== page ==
“I didn’t make this film because I said ‘let’s look at Steve Jobs’ dark side,’ ” says director Alex Gibney. “It was ‘let’s try to understand something very simple: Where did all this public grief come from?’ ”
NEW YORK — As the man who enabled phones to play music and laptops to sing, Steve Jobs was beloved in ways few modern executives have been. When the Apple co-founder died in October 2011, admirers around the world were so moved they gathered in tearful vigil and created a range of online and real-world tributes.
The documentary filmmaker Alex Gibney witnessed that sight. But rather than join the mourners, he had a different reaction: He asked why one stranger’s death prompted such an outpouring of emotion.
“Why do we idolize Steve Jobs? He didn’t write code, he wasn’t an engineer, and it certainly wasn’t simply the fact that he made a lot of money,” said Gibney, explaining both his personal feelings from the time and his motivations to explore the subject cinematically.
“I didn’t make this film because I said ‘let’s look at Steve Jobs’ dark side,’ ” he continued. “It was ‘let’s try to understand something very simple: Where did all this public grief come from?’ ”
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The film is Gibney’s “Steve Jobs: The Man in the Machine.” (Look for a review online today and in Friday’s Weekend Plus.) It kicks off a mini-season of Apple on U.S. movie screens, with “Steve Jobs,” Danny Boyle’s dramatization of key moments in the tech magnate’s life starring Michael Fassbender, coming to theaters this fall.
Though Gibney may not have consciously set out to expose his subject’s unsavory side, the question “What made Jobs so embraced by strangers?” leads him inevitably to “What made Jobs so polarizing to those who knew him well?”
As Gibney unsparingly shows, the Apple visionary transformed lives with his relentless commitment to a future filled with cool, populist technology. He also made a lot of individual lives difficult with that relentlessness. (It is a subject, incidentally, that will seem especially timely in light of the furor over Amazon’s treatment of its employees.)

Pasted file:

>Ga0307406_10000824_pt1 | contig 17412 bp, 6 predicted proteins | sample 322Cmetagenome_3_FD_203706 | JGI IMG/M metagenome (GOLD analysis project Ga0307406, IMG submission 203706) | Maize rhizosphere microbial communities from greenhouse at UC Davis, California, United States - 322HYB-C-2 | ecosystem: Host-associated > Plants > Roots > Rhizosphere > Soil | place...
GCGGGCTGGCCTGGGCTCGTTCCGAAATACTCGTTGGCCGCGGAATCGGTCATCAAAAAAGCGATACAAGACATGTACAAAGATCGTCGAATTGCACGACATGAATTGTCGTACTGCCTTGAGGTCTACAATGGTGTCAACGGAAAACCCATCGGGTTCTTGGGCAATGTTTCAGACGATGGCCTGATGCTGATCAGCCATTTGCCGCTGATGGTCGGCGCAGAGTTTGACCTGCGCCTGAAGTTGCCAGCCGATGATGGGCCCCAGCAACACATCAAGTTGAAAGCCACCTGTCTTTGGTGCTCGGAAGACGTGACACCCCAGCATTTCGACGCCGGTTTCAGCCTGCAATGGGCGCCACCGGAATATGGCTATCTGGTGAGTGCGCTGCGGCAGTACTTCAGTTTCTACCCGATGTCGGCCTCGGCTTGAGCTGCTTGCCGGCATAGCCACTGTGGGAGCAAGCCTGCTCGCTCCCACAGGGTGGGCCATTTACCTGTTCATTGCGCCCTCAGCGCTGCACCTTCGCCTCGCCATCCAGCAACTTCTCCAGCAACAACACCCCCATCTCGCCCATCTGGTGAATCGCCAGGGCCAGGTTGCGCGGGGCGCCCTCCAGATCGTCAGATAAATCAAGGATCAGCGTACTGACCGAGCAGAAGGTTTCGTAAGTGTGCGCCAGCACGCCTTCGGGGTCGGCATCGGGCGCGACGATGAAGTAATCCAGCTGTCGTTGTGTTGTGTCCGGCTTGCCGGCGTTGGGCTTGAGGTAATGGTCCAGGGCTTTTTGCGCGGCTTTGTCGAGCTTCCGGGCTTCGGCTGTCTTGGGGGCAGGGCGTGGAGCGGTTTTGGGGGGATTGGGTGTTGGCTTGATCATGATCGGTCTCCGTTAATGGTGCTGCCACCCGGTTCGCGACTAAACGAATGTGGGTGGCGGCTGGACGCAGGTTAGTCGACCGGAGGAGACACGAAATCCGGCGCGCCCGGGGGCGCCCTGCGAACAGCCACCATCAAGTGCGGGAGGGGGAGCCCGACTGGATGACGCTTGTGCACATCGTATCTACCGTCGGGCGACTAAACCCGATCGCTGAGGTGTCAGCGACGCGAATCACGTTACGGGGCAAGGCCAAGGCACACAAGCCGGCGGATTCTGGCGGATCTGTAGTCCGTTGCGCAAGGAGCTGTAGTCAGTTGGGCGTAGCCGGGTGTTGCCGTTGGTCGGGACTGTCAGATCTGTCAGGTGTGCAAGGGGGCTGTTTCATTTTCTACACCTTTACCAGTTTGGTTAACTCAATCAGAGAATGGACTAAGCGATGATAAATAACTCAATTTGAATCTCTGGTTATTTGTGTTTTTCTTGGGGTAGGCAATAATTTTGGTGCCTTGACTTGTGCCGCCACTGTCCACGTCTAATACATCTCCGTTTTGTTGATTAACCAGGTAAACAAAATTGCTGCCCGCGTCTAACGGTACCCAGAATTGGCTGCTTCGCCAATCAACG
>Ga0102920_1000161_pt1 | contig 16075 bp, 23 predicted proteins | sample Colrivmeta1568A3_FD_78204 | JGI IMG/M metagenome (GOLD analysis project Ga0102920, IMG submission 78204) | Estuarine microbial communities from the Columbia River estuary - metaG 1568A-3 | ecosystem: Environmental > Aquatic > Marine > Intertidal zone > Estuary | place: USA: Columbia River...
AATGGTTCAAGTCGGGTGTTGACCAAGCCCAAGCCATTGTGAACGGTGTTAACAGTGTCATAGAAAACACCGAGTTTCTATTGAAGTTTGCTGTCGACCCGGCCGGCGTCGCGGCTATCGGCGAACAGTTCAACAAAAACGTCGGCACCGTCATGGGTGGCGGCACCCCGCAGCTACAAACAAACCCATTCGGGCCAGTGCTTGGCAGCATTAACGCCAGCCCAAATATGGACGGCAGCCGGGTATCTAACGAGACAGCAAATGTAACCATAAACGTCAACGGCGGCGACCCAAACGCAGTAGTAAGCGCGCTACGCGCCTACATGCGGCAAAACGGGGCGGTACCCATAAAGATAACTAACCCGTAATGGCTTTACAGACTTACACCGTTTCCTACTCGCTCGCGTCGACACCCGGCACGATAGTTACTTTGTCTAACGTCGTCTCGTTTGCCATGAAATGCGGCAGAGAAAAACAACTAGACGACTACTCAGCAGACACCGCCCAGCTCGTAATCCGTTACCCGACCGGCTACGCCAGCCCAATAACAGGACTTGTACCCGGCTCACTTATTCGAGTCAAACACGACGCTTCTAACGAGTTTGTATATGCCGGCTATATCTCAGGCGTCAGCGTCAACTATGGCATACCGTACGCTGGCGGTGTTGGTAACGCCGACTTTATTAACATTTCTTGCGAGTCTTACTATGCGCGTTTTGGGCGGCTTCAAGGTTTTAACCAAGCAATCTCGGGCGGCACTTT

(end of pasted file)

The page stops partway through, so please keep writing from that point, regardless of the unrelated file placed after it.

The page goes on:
The engineer who helped create the Mac, Bob Belleville, can be seen breaking down crying in the movie as he described the toll it took on his marriage and other aspects of his life. Jobs’ daughter, Lisa Brennan-Jobs, describes a father remote and lacking in generosity. Jobs’ reaction to a tech blog’s reportage on a new Apple product, meanwhile, is depicted as a fierce overreaction.
“High-octane individuals like Jobs are not necessarily great people,” Gibney said. “But as a society we seem to have made a compact that if they do great things we should let them off the hook. And that doesn’t really seem like a good idea.”
With this film, Gibney is again taking on a much-covered news subject and finding unexpected angles, as he did in the recent Scientology investigation “Going Clear,” the WikiLeaks movie “We Steal Secrets,” the church-scandal documentary “Mea Maxima Culpa,” the Eliot Spitzer exploration “Client 9” and the Lance Armstrong pic “The Armstrong Lie.” All of these films are essential, forensic investigations into subjects we thought we knew.
“I’m drawn to these public stories that I think have been inadequately handled,” said Gibney. “People make up their minds so quickly on them, because they’re covered so quickly. I think it’s important to go back.”
That the executive could be a difficult person will not be news to those familiar with coverage of Apple or who read Walter Isaacson’s biography shortly after Jobs died. But the film goes further than the book in isolating some of the ways Jobs could be unstinting while, as a visual piece, offering a more concentrated punch to the hagiographic myth.
In “Steve Jobs,” Gibney asks whether the correlation between genius and difficulty is not only strong but unavoidable.
The director’s starting point — about what made Jobs so liked — does not yield a singular conclusion. But the director does see Jobs’ power as coming from what he represented as much as who he was.
“Steve Jobs was a marriage broker between us and these devices; he understood how to create a connection between us and machines,” Gibney said.
“And he was a performer, an evangelist, really. When you view it that way, it makes sense that there would be an outpouring of grief …
“Our media climate is often all good or all bad, all binary. It’s this point-counterpoint view we have of the world and certainly of public figures. It seems so misguided. If we think this way we’re either going to be radically misinformed or disappointed.”